“It’s just a cup.”
“Well, actually, it’s a souvenir cup. Can you let him go back up to get it, please?” I asked the usher who was blocking my son’s passage to the balcony seats at the TD Garden after the Celtics game.
I had sprung for loge seats but he preferred to sit in the balcony with some of his friends, so I wasn’t there to remind him to “check your surroundings and don’t leave anything behind," because even if it was a throwaway cup, I’d have wanted him to put it in the trash can.
She huffed disdainfully but allowed him to pass.
I wouldn’t go so far as to say my son was distraught over forgetting the cup, but he was disappointed, as was I. No doubt for both of us the disappointment over the cup was equal to the disappointment of the act of forgetting itself, because my young absent-minded professor loses or forgets things all.the.TIME!
“Thank you!” I replied, even though I was kind of annoyed that she felt the need to dictate how we should feel about something, just because it was the way she felt about it. Besides, why make a point of getting the souvenir cup if you’re not going to bring it home? I justified to myself, even though the way we feel about something really doesn’t require justification. Our perception is our reality.
I told my son to go quickly and stood and smiled at the usher, who was gazing off into the distance. I also remained silent and looked away. There weren’t too many other people in the concourse, so it was almost as awkward as being in the elevator with strangers when no one says anything.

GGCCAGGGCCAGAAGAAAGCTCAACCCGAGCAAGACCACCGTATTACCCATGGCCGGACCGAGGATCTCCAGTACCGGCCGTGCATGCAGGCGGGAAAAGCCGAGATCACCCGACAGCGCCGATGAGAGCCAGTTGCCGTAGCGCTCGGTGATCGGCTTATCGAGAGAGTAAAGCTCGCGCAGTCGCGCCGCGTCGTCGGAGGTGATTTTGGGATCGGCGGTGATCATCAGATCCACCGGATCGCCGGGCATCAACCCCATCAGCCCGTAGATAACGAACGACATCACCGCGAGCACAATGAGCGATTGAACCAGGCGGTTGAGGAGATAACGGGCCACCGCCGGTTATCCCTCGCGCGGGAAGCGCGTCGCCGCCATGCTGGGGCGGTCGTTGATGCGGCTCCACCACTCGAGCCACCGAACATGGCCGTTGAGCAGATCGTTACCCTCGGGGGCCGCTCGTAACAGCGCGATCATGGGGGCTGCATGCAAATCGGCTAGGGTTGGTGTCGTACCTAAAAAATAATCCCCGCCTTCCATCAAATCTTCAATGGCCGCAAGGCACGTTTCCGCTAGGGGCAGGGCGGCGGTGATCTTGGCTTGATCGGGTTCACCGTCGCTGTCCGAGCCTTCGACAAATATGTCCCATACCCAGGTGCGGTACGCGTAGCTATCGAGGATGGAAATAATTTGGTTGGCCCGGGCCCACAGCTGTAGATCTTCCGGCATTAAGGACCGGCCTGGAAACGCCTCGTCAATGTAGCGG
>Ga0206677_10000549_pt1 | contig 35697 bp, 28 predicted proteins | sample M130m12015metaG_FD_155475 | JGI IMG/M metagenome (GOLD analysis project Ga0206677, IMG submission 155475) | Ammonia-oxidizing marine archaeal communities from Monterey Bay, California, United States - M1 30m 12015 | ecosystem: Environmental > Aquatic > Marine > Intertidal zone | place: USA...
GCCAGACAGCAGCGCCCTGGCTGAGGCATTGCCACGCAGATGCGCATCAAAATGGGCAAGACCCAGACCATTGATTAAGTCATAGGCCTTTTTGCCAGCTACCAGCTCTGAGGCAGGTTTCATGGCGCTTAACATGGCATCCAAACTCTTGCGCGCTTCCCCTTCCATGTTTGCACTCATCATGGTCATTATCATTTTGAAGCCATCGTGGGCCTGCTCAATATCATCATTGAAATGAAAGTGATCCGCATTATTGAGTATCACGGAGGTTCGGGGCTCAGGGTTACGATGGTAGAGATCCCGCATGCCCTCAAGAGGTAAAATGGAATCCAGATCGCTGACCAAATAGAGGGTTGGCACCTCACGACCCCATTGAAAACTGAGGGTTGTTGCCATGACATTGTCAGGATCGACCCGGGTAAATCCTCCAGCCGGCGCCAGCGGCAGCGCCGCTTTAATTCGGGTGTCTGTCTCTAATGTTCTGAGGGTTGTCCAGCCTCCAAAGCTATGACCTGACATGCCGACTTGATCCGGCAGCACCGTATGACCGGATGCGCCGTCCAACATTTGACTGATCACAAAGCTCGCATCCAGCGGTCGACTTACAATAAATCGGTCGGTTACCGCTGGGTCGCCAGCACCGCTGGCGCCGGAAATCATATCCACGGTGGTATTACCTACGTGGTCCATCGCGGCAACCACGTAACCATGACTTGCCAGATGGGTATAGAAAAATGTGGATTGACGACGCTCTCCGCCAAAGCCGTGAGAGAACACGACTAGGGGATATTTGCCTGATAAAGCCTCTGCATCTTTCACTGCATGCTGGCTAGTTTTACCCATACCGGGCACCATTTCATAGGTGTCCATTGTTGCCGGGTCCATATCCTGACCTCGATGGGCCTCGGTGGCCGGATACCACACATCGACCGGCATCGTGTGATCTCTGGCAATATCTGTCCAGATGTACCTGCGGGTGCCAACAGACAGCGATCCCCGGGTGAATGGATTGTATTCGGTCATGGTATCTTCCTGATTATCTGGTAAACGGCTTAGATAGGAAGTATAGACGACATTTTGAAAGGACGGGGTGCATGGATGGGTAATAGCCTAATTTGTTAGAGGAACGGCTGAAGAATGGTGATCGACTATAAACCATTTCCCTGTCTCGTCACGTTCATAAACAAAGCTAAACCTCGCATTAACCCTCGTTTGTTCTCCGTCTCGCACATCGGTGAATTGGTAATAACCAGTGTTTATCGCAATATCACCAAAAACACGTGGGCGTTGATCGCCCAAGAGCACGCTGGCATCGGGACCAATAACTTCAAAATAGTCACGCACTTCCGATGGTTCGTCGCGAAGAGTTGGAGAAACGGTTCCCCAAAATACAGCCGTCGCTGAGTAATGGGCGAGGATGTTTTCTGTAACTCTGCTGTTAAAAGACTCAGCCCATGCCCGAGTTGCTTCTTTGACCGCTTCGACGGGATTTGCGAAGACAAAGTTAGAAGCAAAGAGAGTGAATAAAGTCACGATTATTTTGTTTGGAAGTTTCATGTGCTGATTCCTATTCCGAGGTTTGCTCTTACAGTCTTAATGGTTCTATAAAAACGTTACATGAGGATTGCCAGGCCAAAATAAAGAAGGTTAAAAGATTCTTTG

I imagined she was trying to communicate her displeasure at being held up, since the game was over and she no doubt wanted to go home.
My son was back down the stairs in a minute – that felt like 10 – waving the cup triumphantly.
“Thanks for waiting. We save this kind of cup and to reuse at home…” I started to say to the usher, but my voice trailed off when she gave me a blasé blink.
That wasn’t quite the whole story, and I realized it just sounded like I was being super frugal. I only wanted to get that point across that it was a special occasion for us and how important the cup was to my son and would be to our collection, which included cups from amusement parks, baseball and football games, camp, a special cup from my brother’s friend, as well as a whole legion of Tupperware cups from my youth.
I don’t really know what her story was, but this is mine:
My son was performing at the game as part of his fundraising team that raises money for St. Jude Children’s Research Hospital. It was an exciting opportunity and a big night out and we’d at least like to have a memento of it. Plus, our drinkware is made up of mostly souvenir (plastic) cups. I’ve never served my kids anything in a glass except the couple of times I’ve offered alcoholic beverages leftover from ladies’ nights to my older two.
“All set?” I turned my attention back to my son as I put my arm around him and steered him towards the exit.
“Thanks again,” I called after the usher, who had already turned her back and quickly walked away, and I wished she wouldn’t rain on our parade with her dismissive, bored attitude.
Then…I realized that I shouldn’t try to figure out what is going on with her either. Her perception is her reality, too. I would have liked to have come to an understanding – to have shared the same reality – but she wasn’t interested in communicating beyond the scope of her role as usher, which is her right. I, too, need to remember not to assume how others feel, or should feel.
She waved her hand without turning around.
“Let’s go, hon.
It’s not “just a cup,” It’s a memory!
Has anyone ever told you how you should feel?
Wednesday, July 25, 2018
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